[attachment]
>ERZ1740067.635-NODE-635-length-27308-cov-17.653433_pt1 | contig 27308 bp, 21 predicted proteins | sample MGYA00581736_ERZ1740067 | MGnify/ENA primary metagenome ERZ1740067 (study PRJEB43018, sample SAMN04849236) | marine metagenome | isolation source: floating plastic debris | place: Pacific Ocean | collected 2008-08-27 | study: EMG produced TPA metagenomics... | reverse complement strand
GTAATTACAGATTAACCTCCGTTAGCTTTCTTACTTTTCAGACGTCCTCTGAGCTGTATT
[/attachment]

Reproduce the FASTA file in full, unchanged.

>ERZ1740067.635-NODE-635-length-27308-cov-17.653433_pt1 | contig 27308 bp, 21 predicted proteins | sample MGYA00581736_ERZ1740067 | MGnify/ENA primary metagenome ERZ1740067 (study PRJEB43018, sample SAMN04849236) | marine metagenome | isolation source: floating plastic debris | place: Pacific Ocean | collected 2008-08-27 | study: EMG produced TPA metagenomics... | reverse complement strand
GTAATTACAGATTAACCTCCGTTAGCTTTCTTACTTTTCAGACGTCCTCTGAGCTGTATT